Tab Width

RStudio by deafult uses a tab width of 2 spaces, which is consistent with the Google’s R Style Guide and the Tidyverse Style Guide. If you would like to follow the Bioconductor Style Guide, which uses 4 spaces, then add this to your at the top:

options(tab.width = 4)

And welcome to the 4-tab camp:)


.First is the function in that actually allows you to define the startup behaviour of an R session:

.First <- function(){
    the first thing you want at startup
    the second thing you want at startup

Working Directory

R resets to a default “working directory” (most likely where you installed R) every time you open it, if your RStudio is not loaded with a R project .Rproj. It could get annoying that you have to set it to your own the working directory mannualy (if you have created one) with

.First <- function(){
    setwd("{path to your working directory}")

You can also load your helper functions from your utility scripts at startup:

.First <- function(){
    setwd("{path to your working directory}")
    source("{path to your utility scripts}")


Similar to .First, it defines the end behaviour of an R session.

Saving R Objects

To save a single R object (variables, functions, dataframe, etc.) as a file everytime closing an R session:

.Last <- function(){
    save(object_to_save, file = ".\\data\\name_of_object.RData")

where data is a directory to store data in the working directory, if you have created one.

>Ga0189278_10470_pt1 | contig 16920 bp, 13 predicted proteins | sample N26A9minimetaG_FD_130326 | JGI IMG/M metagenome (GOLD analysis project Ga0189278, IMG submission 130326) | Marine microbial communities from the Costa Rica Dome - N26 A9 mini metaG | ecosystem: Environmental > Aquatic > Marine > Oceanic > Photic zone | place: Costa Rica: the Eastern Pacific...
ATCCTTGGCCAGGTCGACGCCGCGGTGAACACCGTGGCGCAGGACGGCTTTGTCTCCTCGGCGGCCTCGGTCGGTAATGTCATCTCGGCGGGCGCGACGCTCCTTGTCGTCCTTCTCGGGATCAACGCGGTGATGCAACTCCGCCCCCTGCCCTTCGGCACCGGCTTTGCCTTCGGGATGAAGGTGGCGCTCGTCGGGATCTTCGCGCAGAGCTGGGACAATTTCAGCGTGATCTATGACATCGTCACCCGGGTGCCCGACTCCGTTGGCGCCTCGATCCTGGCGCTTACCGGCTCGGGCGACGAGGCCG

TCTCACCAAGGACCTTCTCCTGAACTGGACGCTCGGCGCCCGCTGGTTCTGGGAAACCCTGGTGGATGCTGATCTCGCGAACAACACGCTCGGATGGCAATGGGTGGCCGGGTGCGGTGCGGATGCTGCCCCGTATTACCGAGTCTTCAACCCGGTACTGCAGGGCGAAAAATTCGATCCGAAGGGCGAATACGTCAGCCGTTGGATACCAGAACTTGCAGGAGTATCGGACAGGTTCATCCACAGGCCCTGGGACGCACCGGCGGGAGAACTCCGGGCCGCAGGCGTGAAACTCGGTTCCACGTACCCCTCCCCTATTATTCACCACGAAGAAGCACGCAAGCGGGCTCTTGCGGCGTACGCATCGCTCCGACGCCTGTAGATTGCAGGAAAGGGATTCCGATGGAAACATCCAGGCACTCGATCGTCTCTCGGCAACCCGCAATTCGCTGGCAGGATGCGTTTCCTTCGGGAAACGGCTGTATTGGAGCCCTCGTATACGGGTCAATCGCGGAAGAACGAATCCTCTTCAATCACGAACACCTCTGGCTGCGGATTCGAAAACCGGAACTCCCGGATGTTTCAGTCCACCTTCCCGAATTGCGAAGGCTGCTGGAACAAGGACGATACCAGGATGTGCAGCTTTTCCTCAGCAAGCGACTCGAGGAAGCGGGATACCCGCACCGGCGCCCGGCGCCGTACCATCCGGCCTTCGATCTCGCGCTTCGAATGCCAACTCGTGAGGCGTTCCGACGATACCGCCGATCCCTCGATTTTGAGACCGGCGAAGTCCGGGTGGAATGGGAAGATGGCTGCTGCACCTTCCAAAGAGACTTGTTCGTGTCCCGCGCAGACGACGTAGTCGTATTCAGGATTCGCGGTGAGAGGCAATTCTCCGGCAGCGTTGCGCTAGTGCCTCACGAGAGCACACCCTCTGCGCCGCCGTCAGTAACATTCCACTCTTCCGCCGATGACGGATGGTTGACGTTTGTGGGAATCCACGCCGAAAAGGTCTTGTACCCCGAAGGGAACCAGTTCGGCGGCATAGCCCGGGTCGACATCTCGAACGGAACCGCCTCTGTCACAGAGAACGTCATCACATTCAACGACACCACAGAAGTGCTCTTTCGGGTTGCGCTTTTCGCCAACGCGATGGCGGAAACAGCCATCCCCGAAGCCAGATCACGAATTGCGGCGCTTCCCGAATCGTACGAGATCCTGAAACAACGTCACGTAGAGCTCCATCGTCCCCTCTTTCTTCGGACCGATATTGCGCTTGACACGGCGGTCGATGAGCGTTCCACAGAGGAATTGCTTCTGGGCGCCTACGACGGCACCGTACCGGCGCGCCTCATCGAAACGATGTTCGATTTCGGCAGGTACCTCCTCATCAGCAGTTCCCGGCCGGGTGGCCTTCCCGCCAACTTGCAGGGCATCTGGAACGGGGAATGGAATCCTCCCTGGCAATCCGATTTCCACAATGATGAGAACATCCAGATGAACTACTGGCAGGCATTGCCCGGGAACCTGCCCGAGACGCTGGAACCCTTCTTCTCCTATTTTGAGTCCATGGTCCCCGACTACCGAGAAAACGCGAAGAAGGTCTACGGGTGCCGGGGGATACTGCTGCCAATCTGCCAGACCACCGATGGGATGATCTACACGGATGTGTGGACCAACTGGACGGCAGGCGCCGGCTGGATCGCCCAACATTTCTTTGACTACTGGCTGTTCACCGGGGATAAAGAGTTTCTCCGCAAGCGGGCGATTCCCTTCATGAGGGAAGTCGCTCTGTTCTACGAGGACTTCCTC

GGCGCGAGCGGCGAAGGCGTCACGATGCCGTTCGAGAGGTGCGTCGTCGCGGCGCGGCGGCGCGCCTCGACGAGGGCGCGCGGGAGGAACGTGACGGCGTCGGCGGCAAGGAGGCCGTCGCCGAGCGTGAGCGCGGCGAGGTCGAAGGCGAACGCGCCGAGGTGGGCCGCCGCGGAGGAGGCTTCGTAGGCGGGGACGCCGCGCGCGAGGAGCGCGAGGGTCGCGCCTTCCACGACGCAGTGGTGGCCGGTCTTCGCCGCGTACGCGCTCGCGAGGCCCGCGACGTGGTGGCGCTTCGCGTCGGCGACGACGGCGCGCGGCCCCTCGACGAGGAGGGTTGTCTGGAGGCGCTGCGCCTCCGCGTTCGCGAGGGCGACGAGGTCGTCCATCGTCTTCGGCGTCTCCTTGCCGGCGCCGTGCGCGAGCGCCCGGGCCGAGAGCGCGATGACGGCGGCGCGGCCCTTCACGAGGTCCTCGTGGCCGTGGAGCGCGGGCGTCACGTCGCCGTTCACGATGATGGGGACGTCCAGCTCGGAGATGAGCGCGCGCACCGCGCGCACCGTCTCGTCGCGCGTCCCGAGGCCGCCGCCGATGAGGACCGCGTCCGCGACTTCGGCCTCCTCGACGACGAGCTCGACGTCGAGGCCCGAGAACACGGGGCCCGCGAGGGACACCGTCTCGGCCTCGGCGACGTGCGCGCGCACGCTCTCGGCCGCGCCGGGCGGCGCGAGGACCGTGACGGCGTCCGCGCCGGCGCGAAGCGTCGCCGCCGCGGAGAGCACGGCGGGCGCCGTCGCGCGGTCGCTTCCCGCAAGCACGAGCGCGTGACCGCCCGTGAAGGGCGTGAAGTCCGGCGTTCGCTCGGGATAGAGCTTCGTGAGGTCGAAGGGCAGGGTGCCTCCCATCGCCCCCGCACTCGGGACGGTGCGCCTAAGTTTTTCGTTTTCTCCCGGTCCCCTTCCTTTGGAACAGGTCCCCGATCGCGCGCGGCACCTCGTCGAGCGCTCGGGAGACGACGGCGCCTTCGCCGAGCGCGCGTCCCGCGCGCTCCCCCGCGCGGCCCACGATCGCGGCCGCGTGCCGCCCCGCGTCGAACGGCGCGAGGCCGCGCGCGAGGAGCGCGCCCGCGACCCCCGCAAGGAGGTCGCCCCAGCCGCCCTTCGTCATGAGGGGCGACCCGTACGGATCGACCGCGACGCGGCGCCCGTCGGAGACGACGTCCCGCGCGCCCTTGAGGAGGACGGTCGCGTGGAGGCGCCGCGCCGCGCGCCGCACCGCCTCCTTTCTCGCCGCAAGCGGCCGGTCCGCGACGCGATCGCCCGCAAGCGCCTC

And to load the object:


which could also be added to your .First if you need to use the object every time.

Writing at the end

I know Docker is a popular option out there for bioinformatics pipelines. It creates a consistent environment specific to the pipeline regardless of the operating system it is running on, and saves this hustle to configure R. The out-of-box feature is nice, but the downside is, Docker containers running in the background eats up computational resources (e.g. memory). In addition, if R runs in a Docker container, when communicating with some bioinformatics tools running on the host via their R API, some re-mapping of files or ports will be required.

Gentleman, Robert C, Vincent J Carey, Douglas M Bates, Ben Bolstad, Marcel Dettling, Sandrine Dudoit, Byron Ellis, et al. 2004. “Bioconductor: Open Software Development for Computational Biology and Bioinformatics.” Genome Biology 5 (10): 1–16.



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For attribution, please cite this work as

Li (2021, June 3). Setting Up R for Bioinformatics Workflows. Retrieved from

BibTeX citation

  author = {Li, Feifei},
  title = { Setting Up R for Bioinformatics Workflows},
  url = {},
  year = {2021}